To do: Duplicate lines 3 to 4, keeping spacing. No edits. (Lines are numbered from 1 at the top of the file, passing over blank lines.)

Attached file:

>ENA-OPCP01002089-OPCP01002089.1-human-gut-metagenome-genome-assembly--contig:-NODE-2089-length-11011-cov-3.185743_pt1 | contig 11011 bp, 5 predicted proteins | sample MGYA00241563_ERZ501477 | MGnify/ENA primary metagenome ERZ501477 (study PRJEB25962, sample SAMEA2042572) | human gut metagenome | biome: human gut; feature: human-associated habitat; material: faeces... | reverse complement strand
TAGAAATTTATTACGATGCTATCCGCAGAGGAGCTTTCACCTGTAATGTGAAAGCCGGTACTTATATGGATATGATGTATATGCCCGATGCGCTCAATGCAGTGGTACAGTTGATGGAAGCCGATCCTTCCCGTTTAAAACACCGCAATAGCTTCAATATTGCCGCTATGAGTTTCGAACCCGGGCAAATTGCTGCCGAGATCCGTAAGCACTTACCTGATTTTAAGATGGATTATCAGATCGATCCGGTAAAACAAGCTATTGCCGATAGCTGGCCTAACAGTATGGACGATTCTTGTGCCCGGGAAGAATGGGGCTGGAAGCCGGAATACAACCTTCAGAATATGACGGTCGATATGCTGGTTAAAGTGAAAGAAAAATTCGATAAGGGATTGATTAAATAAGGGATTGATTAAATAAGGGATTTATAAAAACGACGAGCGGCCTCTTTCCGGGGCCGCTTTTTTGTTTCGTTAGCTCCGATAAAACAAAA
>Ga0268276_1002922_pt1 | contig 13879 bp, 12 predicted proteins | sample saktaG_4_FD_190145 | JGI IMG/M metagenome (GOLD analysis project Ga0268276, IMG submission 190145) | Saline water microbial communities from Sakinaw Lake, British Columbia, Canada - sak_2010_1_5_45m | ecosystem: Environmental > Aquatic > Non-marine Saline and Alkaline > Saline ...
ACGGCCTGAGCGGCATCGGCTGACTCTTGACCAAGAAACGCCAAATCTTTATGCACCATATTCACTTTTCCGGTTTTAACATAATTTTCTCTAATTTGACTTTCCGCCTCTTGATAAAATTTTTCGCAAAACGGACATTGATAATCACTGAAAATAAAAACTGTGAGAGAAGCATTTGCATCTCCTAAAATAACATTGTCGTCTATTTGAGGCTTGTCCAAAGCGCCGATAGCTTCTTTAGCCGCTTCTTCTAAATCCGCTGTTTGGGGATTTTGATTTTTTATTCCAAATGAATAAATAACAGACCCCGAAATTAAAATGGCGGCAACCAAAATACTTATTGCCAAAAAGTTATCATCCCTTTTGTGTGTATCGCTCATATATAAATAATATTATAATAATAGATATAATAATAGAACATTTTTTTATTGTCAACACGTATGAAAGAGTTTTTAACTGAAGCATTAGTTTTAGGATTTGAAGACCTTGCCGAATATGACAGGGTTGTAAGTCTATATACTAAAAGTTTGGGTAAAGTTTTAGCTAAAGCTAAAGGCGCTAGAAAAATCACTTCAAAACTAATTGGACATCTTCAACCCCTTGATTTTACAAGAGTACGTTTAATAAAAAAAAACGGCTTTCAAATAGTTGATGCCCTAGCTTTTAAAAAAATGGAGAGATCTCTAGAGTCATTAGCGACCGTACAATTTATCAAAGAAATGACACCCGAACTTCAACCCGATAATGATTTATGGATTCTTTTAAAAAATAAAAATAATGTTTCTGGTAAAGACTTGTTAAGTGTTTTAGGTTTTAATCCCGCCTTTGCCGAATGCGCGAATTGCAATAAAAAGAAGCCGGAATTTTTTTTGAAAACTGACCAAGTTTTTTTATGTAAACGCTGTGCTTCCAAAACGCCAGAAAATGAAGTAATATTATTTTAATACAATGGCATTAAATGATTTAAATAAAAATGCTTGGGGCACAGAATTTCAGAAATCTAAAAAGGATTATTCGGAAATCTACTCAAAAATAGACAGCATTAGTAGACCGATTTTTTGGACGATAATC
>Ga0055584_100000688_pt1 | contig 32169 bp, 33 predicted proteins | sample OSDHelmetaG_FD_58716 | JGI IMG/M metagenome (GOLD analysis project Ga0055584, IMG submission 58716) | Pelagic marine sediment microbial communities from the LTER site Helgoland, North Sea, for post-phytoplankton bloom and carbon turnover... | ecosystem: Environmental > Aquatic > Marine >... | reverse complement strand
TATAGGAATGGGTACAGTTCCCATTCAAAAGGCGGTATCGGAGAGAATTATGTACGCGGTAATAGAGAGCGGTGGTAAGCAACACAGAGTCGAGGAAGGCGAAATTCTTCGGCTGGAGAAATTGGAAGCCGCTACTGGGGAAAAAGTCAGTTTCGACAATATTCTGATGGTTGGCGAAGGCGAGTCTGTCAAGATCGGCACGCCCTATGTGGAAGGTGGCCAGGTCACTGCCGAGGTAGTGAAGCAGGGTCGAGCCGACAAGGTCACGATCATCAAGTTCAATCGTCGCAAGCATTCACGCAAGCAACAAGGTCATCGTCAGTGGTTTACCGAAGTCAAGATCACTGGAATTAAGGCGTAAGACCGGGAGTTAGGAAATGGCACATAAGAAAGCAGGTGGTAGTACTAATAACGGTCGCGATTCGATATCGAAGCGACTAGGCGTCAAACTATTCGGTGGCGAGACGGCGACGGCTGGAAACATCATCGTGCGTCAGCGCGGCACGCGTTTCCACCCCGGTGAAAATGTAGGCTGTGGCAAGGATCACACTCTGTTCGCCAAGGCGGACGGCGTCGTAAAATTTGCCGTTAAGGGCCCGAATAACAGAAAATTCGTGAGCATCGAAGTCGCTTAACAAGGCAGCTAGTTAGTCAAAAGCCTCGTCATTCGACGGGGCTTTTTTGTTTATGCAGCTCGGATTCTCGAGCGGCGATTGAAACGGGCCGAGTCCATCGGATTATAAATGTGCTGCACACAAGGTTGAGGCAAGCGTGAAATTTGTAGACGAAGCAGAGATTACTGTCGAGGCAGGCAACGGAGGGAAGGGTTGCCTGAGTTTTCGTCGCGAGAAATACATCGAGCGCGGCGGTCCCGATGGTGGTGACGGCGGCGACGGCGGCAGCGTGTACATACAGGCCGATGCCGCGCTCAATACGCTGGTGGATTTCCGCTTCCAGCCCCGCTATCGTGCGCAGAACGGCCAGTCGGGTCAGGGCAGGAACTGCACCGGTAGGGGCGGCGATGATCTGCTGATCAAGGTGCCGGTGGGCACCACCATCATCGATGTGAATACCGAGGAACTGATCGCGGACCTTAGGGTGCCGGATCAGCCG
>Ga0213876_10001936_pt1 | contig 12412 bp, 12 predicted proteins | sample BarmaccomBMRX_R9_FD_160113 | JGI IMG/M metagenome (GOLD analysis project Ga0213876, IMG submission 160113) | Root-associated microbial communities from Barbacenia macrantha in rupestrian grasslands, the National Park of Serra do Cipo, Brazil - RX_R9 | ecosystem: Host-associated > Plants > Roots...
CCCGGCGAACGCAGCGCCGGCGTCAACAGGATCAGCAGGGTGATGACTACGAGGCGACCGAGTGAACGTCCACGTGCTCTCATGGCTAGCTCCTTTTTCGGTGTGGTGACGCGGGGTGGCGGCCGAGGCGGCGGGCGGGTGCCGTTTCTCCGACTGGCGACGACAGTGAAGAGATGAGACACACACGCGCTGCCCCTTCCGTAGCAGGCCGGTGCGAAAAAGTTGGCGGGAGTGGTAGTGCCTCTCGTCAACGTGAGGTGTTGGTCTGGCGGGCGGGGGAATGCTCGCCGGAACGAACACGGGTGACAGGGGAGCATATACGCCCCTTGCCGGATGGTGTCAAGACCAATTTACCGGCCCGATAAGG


>Ga0268276_1002922_pt1 | contig 13879 bp, 12 predicted proteins | sample saktaG_4_FD_190145 | JGI IMG/M metagenome (GOLD analysis project Ga0268276, IMG submission 190145) | Saline water microbial communities from Sakinaw Lake, British Columbia, Canada - sak_2010_1_5_45m | ecosystem: Environmental > Aquatic > Non-marine Saline and Alkaline > Saline ...
ACGGCCTGAGCGGCATCGGCTGACTCTTGACCAAGAAACGCCAAATCTTTATGCACCATATTCACTTTTCCGGTTTTAACATAATTTTCTCTAATTTGACTTTCCGCCTCTTGATAAAATTTTTCGCAAAACGGACATTGATAATCACTGAAAATAAAAACTGTGAGAGAAGCATTTGCATCTCCTAAAATAACATTGTCGTCTATTTGAGGCTTGTCCAAAGCGCCGATAGCTTCTTTAGCCGCTTCTTCTAAATCCGCTGTTTGGGGATTTTGATTTTTTATTCCAAATGAATAAATAACAGACCCCGAAATTAAAATGGCGGCAACCAAAATACTTATTGCCAAAAAGTTATCATCCCTTTTGTGTGTATCGCTCATATATAAATAATATTATAATAATAGATATAATAATAGAACATTTTTTTATTGTCAACACGTATGAAAGAGTTTTTAACTGAAGCATTAGTTTTAGGATTTGAAGACCTTGCCGAATATGACAGGGTTGTAAGTCTATATACTAAAAGTTTGGGTAAAGTTTTAGCTAAAGCTAAAGGCGCTAGAAAAATCACTTCAAAACTAATTGGACATCTTCAACCCCTTGATTTTACAAGAGTACGTTTAATAAAAAAAAACGGCTTTCAAATAGTTGATGCCCTAGCTTTTAAAAAAATGGAGAGATCTCTAGAGTCATTAGCGACCGTACAATTTATCAAAGAAATGACACCCGAACTTCAACCCGATAATGATTTATGGATTCTTTTAAAAAATAAAAATAATGTTTCTGGTAAAGACTTGTTAAGTGTTTTAGGTTTTAATCCCGCCTTTGCCGAATGCGCGAATTGCAATAAAAAGAAGCCGGAATTTTTTTTGAAAACTGACCAAGTTTTTTTATGTAAACGCTGTGCTTCCAAAACGCCAGAAAATGAAGTAATATTATTTTAATACAATGGCATTAAATGATTTAAATAAAAATGCTTGGGGCACAGAATTTCAGAAATCTAAAAAGGATTATTCGGAAATCTACTCAAAAATAGACAGCATTAGTAGACCGATTTTTTGGACGATAATC